Externally, SLA approached the Law Society to ensure that the release of the Practice Circular would be announced to the law firms.

(a) Strategies

 Describe how and when the initiative was implemented by answering these questions
 a.      What were the strategies used to implement the initiative? In no more than 500 words, provide a summary of the main objectives and strategies of the initiative, how they were established and by whom.
At the outset, both IRAS and SLA adopted a win-win strategy to ensure that both the agencies would benefit greatly from the close collaboration to achieve two key objectives:

Firstly, to enhance IRAS’s audit effectiveness in ensuring that the transfer documents are duly stamped. Secondly, to reduce the delay in registration of documents so that customers would not suffer any loss. To that end, the team sought to remove bottle necks in the registration process.

Both organisations have been leveraging on IT greatly to improve work efficiency and productivity and to enhance their customer experience. IRAS introduced e-stamping in 1999 and SLA introduced ELS in 2006 for instruments. Both share the same need to continuously review their existing work processes so as to be more cost effective and to provide greater convenience and cost savings to the public.

The project is a fine example of ‘whole-of-government’ approach adopted by two government agencies to improve public sector efficiency and cost-effectiveness, by enabling their two different IT systems to link and share data so as to perform validation without manual intervention. The system validation is far more cost effective than the manual validation conducted by SLA officers previously.

The project also demonstrated the ‘outside-of-the-organisation’ initiative to collaborate with another government organisation to find a win-win solution to all parties. In this case, SLA enhanced its IT system to cater to IRAS’ requirements, while IRAS exempted SLA from the onerous statutory obligation to ensure that the relevant documents registered with them are duly stamped.

The public, staff from IRAS and SLA, as well as law firms were asked to give active feedback, whether it is in finding the root cause, testing the new system, or general comments. These feedbacks were digested in order to significantly improve the system.

To ensure the sustainability and seamless implementation of the project, briefings were held to explain the new procedures to both SLA and IRAS staff and the changes were documented by both agencies. Both agencies also appointed liaison officers to ensure a smooth implementation when the project was rolled out.

As part of the implementation, a trial run was conducted with law firms. The purpose of the trial run was to obtain feedback from the law firms to ensure that any irregularities were ironed out before wide release. One key observation raised by law firms was the need to register for sub-sale cases which ultimately required more than one SDC Reference. This observation was quickly addressed and more entry fields were introduced in the ELS.

Post rollout, both SLA and IRAS teams held debriefing sessions to address any urgent issues that had cropped up. SLA staff was encouraged to report any problems so that they could be tackled immediately. Frequent checks were conducted to ensure that ELS was updating the IRAS system with the correct data.

(b) Implementation

 b.      What were the key development and implementation steps and the chronology? No more than 500 words
IRAS team sought internal clearance on the legislative changes to exempt SLA from its statutory obligation, and consulted their in-house legal counsels on the changes to the Stamp Duties Act to be made promptly. IRAS followed up and published a gazette to exempt SLA from the requirements of ensuring that a SDC is attached to the documents and eliminated the need for manual checking and thus improved processing time.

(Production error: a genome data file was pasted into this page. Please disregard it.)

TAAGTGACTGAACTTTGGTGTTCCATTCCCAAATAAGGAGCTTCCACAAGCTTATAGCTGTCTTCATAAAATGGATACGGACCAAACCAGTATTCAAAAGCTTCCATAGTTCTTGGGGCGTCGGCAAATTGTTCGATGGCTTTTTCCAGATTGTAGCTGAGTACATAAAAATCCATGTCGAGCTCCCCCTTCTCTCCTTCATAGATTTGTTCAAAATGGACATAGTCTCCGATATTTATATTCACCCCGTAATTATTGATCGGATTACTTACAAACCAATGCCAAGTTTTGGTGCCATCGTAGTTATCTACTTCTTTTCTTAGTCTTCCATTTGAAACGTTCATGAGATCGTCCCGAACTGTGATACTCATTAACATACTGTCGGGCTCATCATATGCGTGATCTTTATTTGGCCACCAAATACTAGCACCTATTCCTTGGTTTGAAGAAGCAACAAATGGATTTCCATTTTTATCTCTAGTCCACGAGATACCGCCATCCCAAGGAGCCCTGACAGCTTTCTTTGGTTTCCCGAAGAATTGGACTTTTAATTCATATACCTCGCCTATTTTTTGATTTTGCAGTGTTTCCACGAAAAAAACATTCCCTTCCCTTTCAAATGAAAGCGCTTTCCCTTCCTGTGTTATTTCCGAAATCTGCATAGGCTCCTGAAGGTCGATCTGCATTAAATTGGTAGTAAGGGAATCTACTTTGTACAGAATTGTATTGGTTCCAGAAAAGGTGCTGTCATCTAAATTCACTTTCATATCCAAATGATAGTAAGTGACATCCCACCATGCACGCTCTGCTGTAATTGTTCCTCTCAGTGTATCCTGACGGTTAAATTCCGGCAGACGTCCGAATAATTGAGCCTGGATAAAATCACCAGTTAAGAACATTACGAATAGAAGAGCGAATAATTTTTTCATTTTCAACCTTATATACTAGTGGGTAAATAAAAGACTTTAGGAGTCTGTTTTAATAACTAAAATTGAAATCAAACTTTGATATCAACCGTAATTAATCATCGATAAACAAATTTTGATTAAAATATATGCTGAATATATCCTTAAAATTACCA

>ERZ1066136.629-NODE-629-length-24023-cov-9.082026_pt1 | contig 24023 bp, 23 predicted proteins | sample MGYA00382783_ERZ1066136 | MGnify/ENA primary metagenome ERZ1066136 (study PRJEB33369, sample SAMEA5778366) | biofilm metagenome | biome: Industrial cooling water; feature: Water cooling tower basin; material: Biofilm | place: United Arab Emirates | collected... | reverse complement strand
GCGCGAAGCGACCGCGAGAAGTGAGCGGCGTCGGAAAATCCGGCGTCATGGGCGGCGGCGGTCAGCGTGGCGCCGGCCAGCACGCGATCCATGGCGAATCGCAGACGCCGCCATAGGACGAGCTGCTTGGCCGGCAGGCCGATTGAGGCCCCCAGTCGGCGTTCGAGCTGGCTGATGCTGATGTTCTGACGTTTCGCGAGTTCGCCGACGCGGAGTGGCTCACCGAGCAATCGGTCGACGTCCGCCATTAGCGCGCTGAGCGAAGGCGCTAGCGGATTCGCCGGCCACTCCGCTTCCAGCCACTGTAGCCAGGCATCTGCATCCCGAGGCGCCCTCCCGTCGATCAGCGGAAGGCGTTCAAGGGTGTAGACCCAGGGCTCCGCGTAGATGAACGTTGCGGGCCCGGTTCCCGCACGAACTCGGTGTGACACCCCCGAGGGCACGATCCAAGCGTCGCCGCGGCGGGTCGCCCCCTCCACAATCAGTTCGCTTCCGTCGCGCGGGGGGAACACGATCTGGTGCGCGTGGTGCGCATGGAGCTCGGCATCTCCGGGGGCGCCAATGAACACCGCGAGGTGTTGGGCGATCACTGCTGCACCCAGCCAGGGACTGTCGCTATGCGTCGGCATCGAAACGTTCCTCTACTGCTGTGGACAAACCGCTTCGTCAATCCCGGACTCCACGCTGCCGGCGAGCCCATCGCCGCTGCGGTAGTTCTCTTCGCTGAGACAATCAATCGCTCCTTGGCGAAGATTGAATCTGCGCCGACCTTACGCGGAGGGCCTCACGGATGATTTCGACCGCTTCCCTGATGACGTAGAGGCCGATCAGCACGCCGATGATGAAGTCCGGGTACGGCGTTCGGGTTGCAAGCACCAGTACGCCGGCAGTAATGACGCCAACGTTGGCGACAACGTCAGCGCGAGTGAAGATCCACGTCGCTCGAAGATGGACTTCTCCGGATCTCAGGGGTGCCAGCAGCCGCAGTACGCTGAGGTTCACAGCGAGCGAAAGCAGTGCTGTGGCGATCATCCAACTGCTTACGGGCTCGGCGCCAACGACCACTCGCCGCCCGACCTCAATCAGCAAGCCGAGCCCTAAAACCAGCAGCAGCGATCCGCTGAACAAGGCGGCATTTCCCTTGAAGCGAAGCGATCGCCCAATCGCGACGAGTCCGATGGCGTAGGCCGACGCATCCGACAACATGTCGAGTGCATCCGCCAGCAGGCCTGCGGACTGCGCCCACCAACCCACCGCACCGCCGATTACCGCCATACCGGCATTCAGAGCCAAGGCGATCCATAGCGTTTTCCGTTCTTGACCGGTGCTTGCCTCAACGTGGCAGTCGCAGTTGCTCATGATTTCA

Both agencies engaged their IT department on the changes to their respective systems. The system changes enable data in ELS be transmitted to IRAS daily for matching with its e-stamping records. IRAS system will generate a list of unmatched records for audit follow-up.

SLA modified the ELS so that the users will receive a warning if the SDC reference is not inserted. This provided pre-checks for law firms before they lodge the document. Thus it removed the need for objective clarification post lodgment and removes abortive work for both the stakeholders as well as SLA.

The two agencies leveraged on their existing electronic systems to allow the seamless transmission of information from SLA to IRAS. This introduced the one-stop solution for the stakeholders as they do not need to check with both agencies on the status of their registration.

A circular was sent on 15 November 2011 to inform the law firms of the changes and new requirements as well as of the trial period.

The project was launched on 6 March 2012 and it is lauded by the stakeholders as an initiative that further enhances the registration process.

(c) Overcoming Obstacles

 c.      What were the main obstacles encountered? How were they overcome? No more than 500 words
The joint project team’s ultimate goals were to modify SLA’s systems in order to serve the public better and to enhance audit efforts by IRAS. The respective team leaders helped the team members to visualise this goal and to stay focused on bringing about results. The team was fortunate to have staff with many years of experience and expertise between them and who contributed extensively to the team with their sound knowledge and experience in overcoming challenging situations. The project’s success was boosted by their confidence and natural teamwork abilities. Members were very pro-active in combining their skills to analyse and review the situation. Their clever ability in using the tools to analyse and review the various stages of the project was instrumental to the team’s success.